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Assembly Panel Approves StayNJ Property Tax Relief Program, Additional Affordability Measures for NJ Seniors

Stakeholders Applaud Proposal, Voice Support for Measures to Alleviate Property Taxes and Medical Costs for Senior Residents

(TRENTON) – The Assembly Aging and Senior Services Committee today advanced a package of legislation that will build on Assembly Democrats’ work to make New Jersey more affordable for senior residents. Together, the measures aim to cut property taxes in half for most seniors (A1) and significantly expand assistance for medical benefits such as health insurance and prescription drugs (A2 and A3). Today’s committee meeting was the first step for the senior affordability package to be included in the Fiscal Year 2024 State Budget.

Legislators, local officials, and stakeholders representing the interests of New Jersey’s senior residents spoke in support of the senior affordability package at the Assembly Aging and Senior Services Committee meeting:

“In addition to the critical property tax relief StayNJ will offer, I am also proposing an overall senior affordability package to help our income-limited seniors afford the most basic of necessities—healthcare. A2 and A3 will help nearly 200,000 seniors afford their doctors’ visits and their prescription medication. No senior should ever have to forego their medication due to cost, and no senior should have to make the decision between their rent and their medication,” said Assembly Speaker Craig J. Coughlin (D-Middlesex), sponsor of the proposal. “As we negotiate the final tenets of the proposed FY24 State Budget, I am encouraged to see that we all agree more property tax relief is needed for seniors. I look forward to working with the Governor, Senate President and our colleagues as we take the next step to making StayNJ a reality.”

“Many seniors rely on their prescription drugs but need a little help paying for their medication. No senior should be forced to decide between purchasing medications, paying their taxes or buying food. Yet, we know those difficult decisions are being made in our state every single day,” said Assembly Aging and Senior Services Committee Chairwoman Angela McKnight (D-Hudson). “We all have heard stories from our state’s seniors about how they have struggled financially. I know firsthand how many seniors are struggling to stay in New Jersey. Recently, a married couple who met and lived in Jersey City for over 65 years had to sell their home and move to another state. They could no longer afford their property taxes. Together, these bills will make New Jersey more affordable for our seniors. By lowering these costs, seniors who call New Jersey home will be able to stay in New Jersey.”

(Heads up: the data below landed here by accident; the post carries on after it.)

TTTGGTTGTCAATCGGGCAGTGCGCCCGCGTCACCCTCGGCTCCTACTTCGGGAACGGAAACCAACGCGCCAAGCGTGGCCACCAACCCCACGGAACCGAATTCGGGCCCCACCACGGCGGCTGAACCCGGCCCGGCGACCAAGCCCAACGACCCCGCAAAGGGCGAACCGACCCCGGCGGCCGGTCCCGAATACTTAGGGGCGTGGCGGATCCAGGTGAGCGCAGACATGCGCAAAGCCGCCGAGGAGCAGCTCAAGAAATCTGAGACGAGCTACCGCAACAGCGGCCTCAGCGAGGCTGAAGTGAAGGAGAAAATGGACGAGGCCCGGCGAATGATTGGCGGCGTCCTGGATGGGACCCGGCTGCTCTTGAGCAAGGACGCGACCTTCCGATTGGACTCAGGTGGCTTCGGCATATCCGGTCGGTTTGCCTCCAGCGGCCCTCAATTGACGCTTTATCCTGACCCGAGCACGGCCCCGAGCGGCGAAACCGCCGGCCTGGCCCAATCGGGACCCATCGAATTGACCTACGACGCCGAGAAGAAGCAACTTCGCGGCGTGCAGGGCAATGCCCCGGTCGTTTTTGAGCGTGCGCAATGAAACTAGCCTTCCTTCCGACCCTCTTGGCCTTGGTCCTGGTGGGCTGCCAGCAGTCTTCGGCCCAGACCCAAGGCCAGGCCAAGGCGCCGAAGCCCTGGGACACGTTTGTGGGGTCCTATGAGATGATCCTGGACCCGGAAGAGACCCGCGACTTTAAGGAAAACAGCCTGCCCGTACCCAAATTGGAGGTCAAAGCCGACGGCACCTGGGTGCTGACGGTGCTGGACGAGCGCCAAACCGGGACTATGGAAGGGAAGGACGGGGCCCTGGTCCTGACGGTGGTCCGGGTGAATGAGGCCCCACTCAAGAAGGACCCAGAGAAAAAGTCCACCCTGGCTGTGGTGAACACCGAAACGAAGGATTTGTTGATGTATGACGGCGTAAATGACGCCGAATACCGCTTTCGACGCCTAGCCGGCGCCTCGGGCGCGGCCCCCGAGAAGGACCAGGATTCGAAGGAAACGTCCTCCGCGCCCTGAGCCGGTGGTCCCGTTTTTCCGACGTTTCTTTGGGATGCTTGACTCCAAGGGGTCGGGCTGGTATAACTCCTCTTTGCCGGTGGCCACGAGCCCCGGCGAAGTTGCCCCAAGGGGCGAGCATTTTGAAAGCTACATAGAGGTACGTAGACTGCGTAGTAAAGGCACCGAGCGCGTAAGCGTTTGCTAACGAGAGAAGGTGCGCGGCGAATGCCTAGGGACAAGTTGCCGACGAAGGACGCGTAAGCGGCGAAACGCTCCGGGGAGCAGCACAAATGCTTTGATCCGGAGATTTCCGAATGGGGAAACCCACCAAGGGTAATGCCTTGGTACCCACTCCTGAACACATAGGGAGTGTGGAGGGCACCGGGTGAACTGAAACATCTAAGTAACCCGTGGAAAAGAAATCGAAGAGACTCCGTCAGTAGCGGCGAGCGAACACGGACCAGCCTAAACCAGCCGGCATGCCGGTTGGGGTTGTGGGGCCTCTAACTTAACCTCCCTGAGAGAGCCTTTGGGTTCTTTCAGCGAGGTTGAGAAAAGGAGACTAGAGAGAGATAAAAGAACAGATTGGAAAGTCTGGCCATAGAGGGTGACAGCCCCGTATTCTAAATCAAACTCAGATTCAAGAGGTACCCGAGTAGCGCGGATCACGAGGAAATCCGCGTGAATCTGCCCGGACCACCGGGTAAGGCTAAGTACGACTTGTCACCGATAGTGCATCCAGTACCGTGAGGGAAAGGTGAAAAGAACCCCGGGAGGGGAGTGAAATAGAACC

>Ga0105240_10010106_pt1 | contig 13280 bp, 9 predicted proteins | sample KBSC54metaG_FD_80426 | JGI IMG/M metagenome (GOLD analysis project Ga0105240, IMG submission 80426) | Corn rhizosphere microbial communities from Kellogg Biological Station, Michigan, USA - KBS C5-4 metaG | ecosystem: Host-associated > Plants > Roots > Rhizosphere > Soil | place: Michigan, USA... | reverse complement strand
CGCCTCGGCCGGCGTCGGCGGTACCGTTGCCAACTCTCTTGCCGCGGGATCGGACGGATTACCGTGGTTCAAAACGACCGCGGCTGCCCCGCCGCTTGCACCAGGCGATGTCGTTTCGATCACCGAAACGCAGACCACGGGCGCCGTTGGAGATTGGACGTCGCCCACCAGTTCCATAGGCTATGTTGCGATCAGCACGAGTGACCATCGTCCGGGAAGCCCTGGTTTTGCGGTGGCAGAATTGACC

“We believe StayNJ is really important for our State and our seniors,” said Assemblyman Paul Moriarty (D-Camden, Gloucester) who also sponsors the package. “I’m excited about it; I think it’s something that seniors have been really hoping for so that they can stay in their homes. We know people have had to scrimp and save just to pay those tax bills. People are coming up to me saying this will allow us to stay in their homes.”

“Our retired residents, many of whom are on fixed incomes, should not be burdened with the worry of rising property taxes and the possibility of having to move out of state with a lower cost of living. This bill would strengthen our communities for generations to come. it would help keep families together. This bill would give our seniors an extended, vested interest in the future of the towns where they currently reside knowing they’ll have a financially feasible future in our great state of New Jersey,” said Monroe Township Mayor Stephen Dalina. “It is why I am here today voicing support for Assembly Speaker Craig Coughlin’s initiative to effectively cut property taxes in half for most of our New Jersey senior citizens. Monroe Township residents ages 65 and over should not have to sell their homes and leave town because they can’t afford the property taxes here in this state.”

“My mom is older, and she has been paying for the school system for over 60 years. She is trying to stay in town. I want her to stay in town but the only way to do that is to make NJ more affordable,” said Marlboro Township Mayor Jon Hornik. “When property taxes go up, it really impacts seniors. We have to fix this problem for our seniors. We have to keep them here. I one hundred percent support these bills. We need to make the state affordable so these seniors can stay.”

“Every year millions of financially vulnerable older adults across the country struggle to pay their out-of-pocket Medicare premiums, deductibles, and other costs. As a share of household expenses, Medicare households spend more than double that of non-Medicare households on their healthcare needs. Those who cannot afford supplemental coverage face bankruptcy from high medical bills because Medicare has no upper limit on cost sharing,” said Evelyn Liebman, AARP NJ Director of Advocacy. “Under A2, it is estimated Medicare Savings would be available to an additional 163,000 seniors, improving their access to affordable health coverage, ability to stay healthy, and peace of mind.”

“On behalf of NJEA’s nearly 200,000 members, I am pleased to offer our support of A1 as a bold approach to address a major challenge for our senior homeowners, 65 years and plus, who are faced with property tax bills that often force them to leave their homes, the state, and cause real disruption to the quality and safety of their lives,” said Deborah Cornavaca, NJEA Director of Government Relations – Politics and Policy.